Dry Camping at Hilltop Campground in Prescott National Forest, AZ

Differing elevation leads to diverse environments and climates in central Arizona.  A two-hour drive from dreadfully hot Phoenix can bring a person to the much cooler ski town of Flagstaff, the red rock country of Sedona, or the pine forests and cool breezes of Prescott.

Prescott may have one of the best climates in the country in my opinion: average high temperatures reach the upper 80s in the peak of summer (July) and the around 50 in the pit of winter (January) with virtually 0% humidity and the warm AZ sun all year.

After spending a good bit of time in the greater Phoenix area we wanted to see some woods and nature.  Prescott National Forest was a great spot to find that!

 

Hilltop Campground

The campground sign and map

Hilltop campground is managed by the National Forest Service and is only open spring through fall.  The current status is listed on the NFS website. The campground has three loops, two of which (B and C) have recently become reservable online.  We stayed in a first-come, first-served site in loop A.

The campground has no hookups and does not have a dump station.  Even the water spigots are limited since they have to bring in the water by truck – they have signs up saying they’re only for filling containers, not RVs (and they’re not threaded, so you couldn’t put a hose on them even if you choose to break the rules).

Containers only!

The only real hiccup we had at Hilltop happened immediately upon arriving.  The campground host was friendly and talkative but seemed overwhelmed by the abrupt and unexpected move to allowing reservations.  Apparently the NFS didn’t designate sites properly and one of the campground host sites was reservable.

Anyway, the overwhelmed campground host informed us that check-in time was 2pm and that since it was only 12:30pm we’d have to pay the fee for the prior night if we wanted to occupy a spot immediately.  The other option was to hang out for 90 minutes and then pull into a spot.  After repeating the situation back to him several times to make sure he was serious we chose option two.  It wasn’t worth it to fight over 90 minutes.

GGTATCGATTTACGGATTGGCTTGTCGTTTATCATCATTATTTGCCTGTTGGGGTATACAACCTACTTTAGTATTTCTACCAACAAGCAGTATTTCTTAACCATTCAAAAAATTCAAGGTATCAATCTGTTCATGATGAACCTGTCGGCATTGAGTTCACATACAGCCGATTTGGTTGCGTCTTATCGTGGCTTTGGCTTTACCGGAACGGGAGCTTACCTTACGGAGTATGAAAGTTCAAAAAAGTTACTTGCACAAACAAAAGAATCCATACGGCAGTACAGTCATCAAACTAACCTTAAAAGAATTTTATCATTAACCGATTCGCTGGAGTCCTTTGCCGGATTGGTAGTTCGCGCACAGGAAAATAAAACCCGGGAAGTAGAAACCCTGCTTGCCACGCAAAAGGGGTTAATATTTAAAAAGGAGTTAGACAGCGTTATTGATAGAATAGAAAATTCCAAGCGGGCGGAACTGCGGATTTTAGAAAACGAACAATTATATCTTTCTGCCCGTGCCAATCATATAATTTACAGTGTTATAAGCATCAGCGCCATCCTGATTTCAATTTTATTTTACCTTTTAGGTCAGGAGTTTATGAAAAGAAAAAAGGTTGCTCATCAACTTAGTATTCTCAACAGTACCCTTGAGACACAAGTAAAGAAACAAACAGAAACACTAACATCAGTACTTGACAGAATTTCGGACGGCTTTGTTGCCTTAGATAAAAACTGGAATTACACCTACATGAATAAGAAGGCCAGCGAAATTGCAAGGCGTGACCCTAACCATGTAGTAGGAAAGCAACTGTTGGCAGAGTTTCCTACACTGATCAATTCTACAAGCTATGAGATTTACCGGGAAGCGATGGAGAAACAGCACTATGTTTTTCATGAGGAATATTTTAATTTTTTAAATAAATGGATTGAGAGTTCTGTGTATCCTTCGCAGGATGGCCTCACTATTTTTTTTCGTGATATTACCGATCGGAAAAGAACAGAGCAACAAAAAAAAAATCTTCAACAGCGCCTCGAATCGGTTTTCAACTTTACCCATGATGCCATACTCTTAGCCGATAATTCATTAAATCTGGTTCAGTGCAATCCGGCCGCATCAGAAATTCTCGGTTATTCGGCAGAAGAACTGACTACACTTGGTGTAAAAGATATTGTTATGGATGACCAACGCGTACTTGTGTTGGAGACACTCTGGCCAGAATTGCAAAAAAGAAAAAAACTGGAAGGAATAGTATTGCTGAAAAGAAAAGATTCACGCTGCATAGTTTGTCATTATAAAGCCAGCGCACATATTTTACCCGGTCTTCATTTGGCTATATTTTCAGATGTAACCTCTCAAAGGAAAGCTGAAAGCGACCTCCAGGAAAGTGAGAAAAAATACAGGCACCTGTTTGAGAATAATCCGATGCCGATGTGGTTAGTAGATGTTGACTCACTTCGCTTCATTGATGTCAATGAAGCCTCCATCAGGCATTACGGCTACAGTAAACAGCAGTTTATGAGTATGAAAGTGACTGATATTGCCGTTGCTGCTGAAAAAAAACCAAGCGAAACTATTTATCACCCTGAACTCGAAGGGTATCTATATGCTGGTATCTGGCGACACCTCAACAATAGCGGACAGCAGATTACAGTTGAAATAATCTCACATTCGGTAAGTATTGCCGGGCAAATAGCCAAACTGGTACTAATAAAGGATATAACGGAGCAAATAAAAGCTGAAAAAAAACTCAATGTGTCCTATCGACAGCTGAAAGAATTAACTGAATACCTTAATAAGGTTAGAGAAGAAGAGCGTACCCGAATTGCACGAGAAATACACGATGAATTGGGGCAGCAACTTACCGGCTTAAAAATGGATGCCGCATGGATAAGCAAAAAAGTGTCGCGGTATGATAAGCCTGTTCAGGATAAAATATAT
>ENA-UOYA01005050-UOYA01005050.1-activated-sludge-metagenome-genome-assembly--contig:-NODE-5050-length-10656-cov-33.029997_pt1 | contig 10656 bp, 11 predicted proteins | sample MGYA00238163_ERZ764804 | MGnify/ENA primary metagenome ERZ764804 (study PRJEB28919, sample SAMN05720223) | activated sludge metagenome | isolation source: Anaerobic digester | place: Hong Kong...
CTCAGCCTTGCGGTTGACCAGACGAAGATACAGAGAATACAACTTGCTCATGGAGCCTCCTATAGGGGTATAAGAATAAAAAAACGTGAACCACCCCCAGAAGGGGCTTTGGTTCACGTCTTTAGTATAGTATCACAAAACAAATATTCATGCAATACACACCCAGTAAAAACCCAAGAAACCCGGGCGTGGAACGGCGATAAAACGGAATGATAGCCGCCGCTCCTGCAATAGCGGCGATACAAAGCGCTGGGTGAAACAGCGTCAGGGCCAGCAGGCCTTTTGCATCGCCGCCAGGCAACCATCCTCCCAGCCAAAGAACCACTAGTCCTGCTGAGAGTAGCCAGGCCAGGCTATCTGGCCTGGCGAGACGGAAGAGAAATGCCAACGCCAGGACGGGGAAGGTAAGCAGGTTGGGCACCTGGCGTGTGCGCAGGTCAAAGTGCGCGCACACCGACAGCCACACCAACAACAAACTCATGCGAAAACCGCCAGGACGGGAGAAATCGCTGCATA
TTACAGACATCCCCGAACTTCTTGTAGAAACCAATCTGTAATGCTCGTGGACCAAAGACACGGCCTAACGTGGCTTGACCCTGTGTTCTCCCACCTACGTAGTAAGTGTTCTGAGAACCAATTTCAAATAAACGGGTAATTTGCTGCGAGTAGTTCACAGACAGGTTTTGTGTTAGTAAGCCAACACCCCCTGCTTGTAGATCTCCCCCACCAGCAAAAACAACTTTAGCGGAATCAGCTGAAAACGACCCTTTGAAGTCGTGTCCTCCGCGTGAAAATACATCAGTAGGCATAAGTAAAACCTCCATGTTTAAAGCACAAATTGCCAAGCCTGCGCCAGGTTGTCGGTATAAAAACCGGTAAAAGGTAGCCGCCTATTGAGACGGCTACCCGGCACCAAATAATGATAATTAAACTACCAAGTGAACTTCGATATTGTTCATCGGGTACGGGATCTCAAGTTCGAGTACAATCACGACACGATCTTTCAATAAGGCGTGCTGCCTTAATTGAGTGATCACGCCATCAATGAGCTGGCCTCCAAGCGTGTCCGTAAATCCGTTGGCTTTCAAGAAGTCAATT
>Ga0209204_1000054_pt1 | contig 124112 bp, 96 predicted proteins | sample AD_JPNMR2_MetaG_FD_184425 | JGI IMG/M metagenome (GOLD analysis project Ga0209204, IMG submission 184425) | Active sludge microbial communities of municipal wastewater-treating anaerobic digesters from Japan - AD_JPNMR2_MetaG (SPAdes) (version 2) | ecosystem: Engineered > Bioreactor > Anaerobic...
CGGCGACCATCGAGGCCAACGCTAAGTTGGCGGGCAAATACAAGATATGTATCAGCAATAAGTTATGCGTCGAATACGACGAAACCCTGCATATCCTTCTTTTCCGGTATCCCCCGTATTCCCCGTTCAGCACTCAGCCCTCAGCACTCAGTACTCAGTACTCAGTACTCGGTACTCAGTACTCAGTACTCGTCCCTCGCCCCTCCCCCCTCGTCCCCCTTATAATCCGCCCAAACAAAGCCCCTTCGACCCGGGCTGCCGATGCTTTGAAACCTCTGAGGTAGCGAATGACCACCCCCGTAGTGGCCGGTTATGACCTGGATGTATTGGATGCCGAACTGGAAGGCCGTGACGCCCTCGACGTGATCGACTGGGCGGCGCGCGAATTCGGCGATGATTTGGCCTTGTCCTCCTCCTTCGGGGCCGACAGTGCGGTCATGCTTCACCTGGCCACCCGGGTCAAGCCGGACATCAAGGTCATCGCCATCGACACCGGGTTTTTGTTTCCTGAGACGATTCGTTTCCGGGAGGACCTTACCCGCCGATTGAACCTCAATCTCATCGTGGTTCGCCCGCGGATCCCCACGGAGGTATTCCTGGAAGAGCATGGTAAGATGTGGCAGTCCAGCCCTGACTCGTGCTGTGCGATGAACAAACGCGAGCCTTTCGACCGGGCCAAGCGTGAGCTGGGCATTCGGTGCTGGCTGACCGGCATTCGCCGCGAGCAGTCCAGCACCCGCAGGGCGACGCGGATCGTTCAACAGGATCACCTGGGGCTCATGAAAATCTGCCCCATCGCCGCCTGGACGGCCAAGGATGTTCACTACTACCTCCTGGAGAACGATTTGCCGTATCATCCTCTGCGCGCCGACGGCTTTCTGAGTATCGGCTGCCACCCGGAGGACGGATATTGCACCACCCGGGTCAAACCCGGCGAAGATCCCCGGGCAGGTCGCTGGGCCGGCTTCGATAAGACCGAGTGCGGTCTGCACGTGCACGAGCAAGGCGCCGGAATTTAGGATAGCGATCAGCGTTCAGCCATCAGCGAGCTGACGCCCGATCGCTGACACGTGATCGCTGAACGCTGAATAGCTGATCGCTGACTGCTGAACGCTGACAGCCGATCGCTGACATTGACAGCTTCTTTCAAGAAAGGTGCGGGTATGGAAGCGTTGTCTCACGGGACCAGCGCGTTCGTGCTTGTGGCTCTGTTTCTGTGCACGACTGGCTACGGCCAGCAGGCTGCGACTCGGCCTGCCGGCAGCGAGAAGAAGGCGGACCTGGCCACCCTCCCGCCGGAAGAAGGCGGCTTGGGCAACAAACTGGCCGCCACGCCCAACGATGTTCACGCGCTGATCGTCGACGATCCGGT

Parked by the pit toilets, waiting for check-in time. Fortunately Paw-Paw kept us company.

We temporarily parked the Fox, popped the slides a bit, and had lunch.  Fortunately the welcoming committee arrived – the campground host’s cat, PawPaw – and kept Calla occupied.  He made daily appearances and was always on her mind and a topic of discussion!

“Check-in time is 2pm!” -associate campground host PawPaw

Once 2pm rolled around and the campground host had completed his background checks and called our references (kidding), we backed the Fox up about 20 feet and officially had a spot.  They had standard back-in spots with small tent pads and picnic tables but we chose to live on the wild side and selected a site parallel to the road.  The host put cones out for visibility (it was at the end of loop A with little traffic anyway) and we were set.

Our spot at Hilltop Campground in Prescott National Forest, AZ

The site didn’t look like much at all from the road but it really opened up on the other side.  It had lots of privacy and space for Calla to safely play and explore.  There was even a tent pad off to the side which made for a great trial night for my backpacking setup for Supai.

The rest of the site.  Lots of privacy and space to play.
Playing at the site. She’s always pushing her boundaries!  Soon we’ll introduce a blindfold (kidding).
Play pen or tent? That’s open to interpretation!

There was also a nice fire ring near the picnic table.  We rarely have fires but opted to have one at Hilltop since it was so nice outside and we had a great spot for it.  It was Calla’s first campfire and of course she was entranced by it.

The site had a great campfire area. We had our first fire in months here.

Hilltop campground was close to a small lake and also surrounded by trails.  Prescott National Forest is big so we ended up driving to some trailheads.

Calla’s happy place – throwing rocks into water
She’ll even accept throwing rocks into bushes occasionally

Hannah and I did one solo hike each here.  Both were interesting and fun but not mind-blowing.  They both wound up mountains and offered great views of the surrounding areas.

The trails in Prescott NF offered lots of nice views

The perfectly blue skies and warm sun combined with the tall pines and cool breezes are magic.  There’s no humidity, the sun is warm, and the breeze is cool… bu the best part of hiking here was the SMELL.  The sun warms the pines and they fill the mountainside with their sweet pine scent.  It was fantastic and something we looked forward to elsewhere out west.

Hannah after defeating the Smith Ravine trail
Hiking in Prescott National Forest
One of many ranch gates we encountered while hiking out west

We visited downtown Prescott one day as well.  It’s a cool little town and has lots of cool little shops and restaurants.  We found an outdoors store that had a going-out-of-business sale going on and stocked up in preparation for Supai.  We even found a great Indian restaurant for lunch.

Our stay in Prescott National Forest kicked off a series of stops without hookups.  We boondocked or dry camped for the following month or so, staying in some of the most beautiful spots we’ve seen yet in Arizona and Utah – stay tuned for more on that.

Of course Calla would tell you the best part of this stay was PawPaw!

 

PawPaw was always on her mind

Date visited: April 2018

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